Professional soldiers, equipped with the latest weaponry and body armor, quickly and efficiently seized Crimea. A rebellion, with “indigenous” rebels suddenly equipped with heavy weaponry and sufficient coordination, quickly metastasized into a full blown insurgency. New, modern and impressive equipment paraded before Moscow and the world in the largest Victory Day Parade since the fall of the Soviet Union.
The recent activities and public displays of modern equipment leave the impression that Russia has begun fielding a first rate military again, commensurate with its aspirations of being a global power. The role and visibility of the “little green men” in recent months leave an impression of a well-trained and coordinated Russian military, increasingly equipped with state of the art equipment. The takeover of the Crimea peninsula was supremely impressive. It was well executed with professional units. The Airborne (VDV), Naval Infantry and Spetsnaz that were responsible for seizing the initial key points around Crimea were impressive not only for their coordination but their professionalism in the face of journalistic interest. The seizure of Crime was shocking both for the audaciousness of the Kremlin, but also in terms of military capability. Few realized that Russia had the capability to conduct an operation like Crimea. And with increasing concern over the potential return of fighting in Eastern Ukraine, the fears over a resurgent Russian military continue to menace.
Yet, little attention has been paid to what actually constitutes the Russian military. Indeed, many commentators lauding the return of the Russian military have pointed to the plans and statements of the Russian military, focusing on the toys used more than actual capabilities.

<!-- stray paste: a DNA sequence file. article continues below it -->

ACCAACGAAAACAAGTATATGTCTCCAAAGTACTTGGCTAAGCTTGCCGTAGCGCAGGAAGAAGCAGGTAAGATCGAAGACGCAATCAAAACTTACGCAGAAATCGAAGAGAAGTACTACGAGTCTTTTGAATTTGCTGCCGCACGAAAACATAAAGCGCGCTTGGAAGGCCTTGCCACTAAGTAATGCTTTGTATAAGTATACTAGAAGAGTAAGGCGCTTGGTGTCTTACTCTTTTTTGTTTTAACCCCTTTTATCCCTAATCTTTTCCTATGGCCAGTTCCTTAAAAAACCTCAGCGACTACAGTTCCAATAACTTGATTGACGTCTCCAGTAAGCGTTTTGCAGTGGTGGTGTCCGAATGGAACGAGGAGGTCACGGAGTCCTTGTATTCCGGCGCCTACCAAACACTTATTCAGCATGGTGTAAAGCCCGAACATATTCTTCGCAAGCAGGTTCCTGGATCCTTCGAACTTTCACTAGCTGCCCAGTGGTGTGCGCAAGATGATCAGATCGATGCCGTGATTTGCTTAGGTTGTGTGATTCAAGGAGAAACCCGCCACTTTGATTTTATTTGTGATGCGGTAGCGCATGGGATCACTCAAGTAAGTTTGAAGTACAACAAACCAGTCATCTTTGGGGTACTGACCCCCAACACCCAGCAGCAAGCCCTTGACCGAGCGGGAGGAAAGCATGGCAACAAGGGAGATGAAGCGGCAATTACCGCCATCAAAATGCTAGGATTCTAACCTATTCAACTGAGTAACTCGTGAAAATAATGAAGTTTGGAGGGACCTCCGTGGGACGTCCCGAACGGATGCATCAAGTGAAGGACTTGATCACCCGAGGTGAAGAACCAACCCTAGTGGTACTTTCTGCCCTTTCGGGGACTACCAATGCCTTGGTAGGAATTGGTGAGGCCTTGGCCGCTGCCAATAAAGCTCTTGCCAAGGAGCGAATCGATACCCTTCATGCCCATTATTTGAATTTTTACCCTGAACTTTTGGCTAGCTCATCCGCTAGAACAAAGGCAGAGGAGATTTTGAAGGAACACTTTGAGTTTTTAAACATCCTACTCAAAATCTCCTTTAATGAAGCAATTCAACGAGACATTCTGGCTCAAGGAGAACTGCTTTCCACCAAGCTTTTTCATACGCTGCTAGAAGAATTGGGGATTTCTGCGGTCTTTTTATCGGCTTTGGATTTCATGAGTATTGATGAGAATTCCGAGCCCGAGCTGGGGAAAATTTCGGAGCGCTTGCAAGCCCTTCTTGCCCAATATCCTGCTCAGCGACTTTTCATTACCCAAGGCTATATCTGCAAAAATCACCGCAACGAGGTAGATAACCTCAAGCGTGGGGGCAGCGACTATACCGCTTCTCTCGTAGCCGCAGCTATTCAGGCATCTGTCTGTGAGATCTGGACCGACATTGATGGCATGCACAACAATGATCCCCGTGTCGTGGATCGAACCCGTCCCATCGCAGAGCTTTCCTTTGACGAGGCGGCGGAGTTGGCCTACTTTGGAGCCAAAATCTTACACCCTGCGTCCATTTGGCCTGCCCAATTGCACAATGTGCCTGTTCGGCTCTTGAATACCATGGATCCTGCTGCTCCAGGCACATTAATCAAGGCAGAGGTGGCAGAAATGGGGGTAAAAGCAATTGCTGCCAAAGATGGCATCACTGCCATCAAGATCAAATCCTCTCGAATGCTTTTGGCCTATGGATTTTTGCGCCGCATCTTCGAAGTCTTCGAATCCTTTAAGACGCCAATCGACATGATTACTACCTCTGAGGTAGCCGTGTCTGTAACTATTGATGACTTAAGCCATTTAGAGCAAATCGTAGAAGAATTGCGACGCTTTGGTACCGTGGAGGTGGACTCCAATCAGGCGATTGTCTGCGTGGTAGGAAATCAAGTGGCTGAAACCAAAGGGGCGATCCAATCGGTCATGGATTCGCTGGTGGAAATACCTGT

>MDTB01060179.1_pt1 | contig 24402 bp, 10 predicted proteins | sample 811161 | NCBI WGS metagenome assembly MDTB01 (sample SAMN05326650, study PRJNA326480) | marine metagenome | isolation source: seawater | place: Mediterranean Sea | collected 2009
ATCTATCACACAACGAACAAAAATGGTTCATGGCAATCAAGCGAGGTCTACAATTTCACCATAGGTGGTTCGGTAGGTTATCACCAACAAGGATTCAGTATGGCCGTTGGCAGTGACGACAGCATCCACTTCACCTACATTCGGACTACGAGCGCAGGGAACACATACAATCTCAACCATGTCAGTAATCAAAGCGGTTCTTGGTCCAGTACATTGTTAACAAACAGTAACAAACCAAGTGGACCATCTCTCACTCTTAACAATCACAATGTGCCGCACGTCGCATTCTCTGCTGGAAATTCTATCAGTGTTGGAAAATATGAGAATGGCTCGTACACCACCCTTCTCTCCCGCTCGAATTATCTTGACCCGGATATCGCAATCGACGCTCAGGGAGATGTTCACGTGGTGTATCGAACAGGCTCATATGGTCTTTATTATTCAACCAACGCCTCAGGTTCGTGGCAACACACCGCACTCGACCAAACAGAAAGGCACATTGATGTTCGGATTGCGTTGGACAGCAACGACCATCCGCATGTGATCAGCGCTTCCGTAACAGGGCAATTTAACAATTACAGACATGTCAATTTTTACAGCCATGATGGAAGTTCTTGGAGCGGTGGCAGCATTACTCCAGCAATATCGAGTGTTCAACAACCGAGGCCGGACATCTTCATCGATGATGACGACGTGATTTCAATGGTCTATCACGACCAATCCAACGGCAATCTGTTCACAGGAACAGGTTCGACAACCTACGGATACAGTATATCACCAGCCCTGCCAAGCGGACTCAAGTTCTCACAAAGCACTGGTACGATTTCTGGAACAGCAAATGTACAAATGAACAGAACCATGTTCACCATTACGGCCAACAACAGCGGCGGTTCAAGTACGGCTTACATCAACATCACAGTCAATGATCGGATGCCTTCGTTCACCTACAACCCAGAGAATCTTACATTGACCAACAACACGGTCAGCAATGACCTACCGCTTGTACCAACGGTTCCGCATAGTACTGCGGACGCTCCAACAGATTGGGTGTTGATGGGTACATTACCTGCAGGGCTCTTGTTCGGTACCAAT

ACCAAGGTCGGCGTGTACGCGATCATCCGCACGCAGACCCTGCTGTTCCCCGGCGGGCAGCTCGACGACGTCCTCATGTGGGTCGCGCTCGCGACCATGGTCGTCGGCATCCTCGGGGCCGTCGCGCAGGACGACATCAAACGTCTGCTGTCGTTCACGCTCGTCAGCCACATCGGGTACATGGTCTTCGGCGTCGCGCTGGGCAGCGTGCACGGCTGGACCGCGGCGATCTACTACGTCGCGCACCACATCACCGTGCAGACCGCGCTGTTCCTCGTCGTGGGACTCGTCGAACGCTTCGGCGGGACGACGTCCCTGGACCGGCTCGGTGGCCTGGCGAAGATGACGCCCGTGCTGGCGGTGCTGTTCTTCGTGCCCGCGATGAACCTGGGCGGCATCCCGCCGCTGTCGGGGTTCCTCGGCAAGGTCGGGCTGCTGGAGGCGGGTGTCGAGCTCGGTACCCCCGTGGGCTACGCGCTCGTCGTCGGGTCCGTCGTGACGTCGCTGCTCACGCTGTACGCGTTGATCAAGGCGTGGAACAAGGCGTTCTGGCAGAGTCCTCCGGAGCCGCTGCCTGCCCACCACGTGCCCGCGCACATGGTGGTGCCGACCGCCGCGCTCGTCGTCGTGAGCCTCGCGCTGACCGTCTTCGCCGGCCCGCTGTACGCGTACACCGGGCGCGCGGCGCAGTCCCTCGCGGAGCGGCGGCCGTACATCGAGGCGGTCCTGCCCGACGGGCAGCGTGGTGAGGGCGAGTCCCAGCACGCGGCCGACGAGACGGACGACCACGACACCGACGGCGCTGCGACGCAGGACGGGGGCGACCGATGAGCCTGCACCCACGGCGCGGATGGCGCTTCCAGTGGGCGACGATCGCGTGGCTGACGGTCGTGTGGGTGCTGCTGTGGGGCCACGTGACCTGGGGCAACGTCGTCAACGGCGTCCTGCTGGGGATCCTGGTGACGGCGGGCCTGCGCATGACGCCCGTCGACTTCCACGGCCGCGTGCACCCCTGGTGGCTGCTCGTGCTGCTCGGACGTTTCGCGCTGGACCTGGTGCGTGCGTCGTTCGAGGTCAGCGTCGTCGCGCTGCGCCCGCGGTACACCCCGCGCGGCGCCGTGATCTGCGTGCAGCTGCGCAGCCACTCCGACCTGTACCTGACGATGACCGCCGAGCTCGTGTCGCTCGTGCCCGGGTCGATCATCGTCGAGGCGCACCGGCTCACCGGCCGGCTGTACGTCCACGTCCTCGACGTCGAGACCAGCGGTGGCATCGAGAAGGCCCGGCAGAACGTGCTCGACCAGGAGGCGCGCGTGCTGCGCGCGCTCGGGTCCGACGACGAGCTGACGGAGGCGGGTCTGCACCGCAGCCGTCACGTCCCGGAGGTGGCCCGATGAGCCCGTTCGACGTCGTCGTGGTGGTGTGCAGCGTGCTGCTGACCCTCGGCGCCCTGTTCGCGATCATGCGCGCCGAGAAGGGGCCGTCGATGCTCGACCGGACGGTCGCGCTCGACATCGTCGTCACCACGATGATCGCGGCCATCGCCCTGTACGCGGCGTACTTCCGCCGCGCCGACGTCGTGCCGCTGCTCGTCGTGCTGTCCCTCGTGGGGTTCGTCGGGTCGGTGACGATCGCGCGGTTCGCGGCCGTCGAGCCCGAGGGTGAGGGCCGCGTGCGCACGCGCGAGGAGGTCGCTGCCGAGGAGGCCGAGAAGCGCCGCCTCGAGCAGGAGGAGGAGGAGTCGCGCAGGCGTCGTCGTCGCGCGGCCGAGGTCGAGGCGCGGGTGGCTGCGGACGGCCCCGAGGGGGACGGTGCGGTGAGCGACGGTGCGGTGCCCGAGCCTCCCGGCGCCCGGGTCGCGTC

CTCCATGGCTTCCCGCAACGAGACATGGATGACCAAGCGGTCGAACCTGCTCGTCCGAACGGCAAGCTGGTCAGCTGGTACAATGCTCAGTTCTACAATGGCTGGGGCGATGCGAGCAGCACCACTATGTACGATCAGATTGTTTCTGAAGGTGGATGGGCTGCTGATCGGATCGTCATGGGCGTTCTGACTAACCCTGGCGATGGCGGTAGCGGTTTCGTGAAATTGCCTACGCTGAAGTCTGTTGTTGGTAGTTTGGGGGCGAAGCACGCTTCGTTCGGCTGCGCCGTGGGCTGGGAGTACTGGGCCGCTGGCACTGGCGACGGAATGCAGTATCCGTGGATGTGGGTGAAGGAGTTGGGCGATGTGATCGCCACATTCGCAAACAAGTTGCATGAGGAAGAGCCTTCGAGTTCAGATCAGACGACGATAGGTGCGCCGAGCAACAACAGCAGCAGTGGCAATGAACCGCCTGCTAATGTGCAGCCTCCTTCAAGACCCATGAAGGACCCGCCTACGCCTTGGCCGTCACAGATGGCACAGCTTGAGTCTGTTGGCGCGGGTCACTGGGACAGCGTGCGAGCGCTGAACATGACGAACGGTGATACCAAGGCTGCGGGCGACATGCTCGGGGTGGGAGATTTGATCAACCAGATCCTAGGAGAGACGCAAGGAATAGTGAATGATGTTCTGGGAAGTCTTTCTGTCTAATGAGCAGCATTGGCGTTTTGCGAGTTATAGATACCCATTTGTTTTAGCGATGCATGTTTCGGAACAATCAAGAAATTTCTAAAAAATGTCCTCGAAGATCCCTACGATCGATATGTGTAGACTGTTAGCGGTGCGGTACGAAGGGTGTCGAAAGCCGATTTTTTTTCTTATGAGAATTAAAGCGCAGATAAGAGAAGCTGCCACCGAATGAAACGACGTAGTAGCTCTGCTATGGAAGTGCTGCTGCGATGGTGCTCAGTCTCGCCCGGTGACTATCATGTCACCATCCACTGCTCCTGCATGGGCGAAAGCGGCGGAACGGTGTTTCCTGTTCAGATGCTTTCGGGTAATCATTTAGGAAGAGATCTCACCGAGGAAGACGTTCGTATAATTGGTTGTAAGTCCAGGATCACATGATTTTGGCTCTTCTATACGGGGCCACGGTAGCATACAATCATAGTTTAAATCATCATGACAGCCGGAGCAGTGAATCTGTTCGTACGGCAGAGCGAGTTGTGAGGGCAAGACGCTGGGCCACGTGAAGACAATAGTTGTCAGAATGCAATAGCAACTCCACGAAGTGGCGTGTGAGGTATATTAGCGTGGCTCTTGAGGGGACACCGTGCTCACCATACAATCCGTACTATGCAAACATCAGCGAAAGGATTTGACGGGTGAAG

Beyond the public displays lays a more complicated view with more nuanced realities. While Russia has produced new technological toys (such as the Armata series tanks and armored vehicles), Moscow’s ability to pay and sustain modernization efforts leaves lingering doubts about a resurgent Russian military. Despite the almost ebullient hysteria surrounding Russia’s new equipment and capabilities, its military is still hampered by structural, economic and strategic constraints that not only limit its evolution and growth, but also threaten its current progress.
The “New Look” modernization effort Russia began in 2008 has created two militaries; an elite (or more professional) force capable of conducting rapid, complex operations with generally modern equipment; and the rest of the military, which still relies upon conscription, mass mobilization and mixed levels of modern equipment.
Even among the “little green men,” the outlook is far more mixed than the Crimea annexation would suggest. Most spetsnaz are actually conscripts on one year terms, although they do get the pick of the conscription call up. As Mark Galeotti notes, “the bulk of spetsnazovets may arguably best be compared with the French Foreign Legion, the British 16th Air Assault Brigade or the U.S. 75th Ranger Regiment, in that they are elite, mobile light infantry able to function in a range of operations and climates, and optimized for interventions, but not a 'Tier One' special operations force.” Moscow does retain around 500 tier one troops (equitable to Delta or Seal Team Six) in a separate force, which were utilized in seizing the Crimean parliament.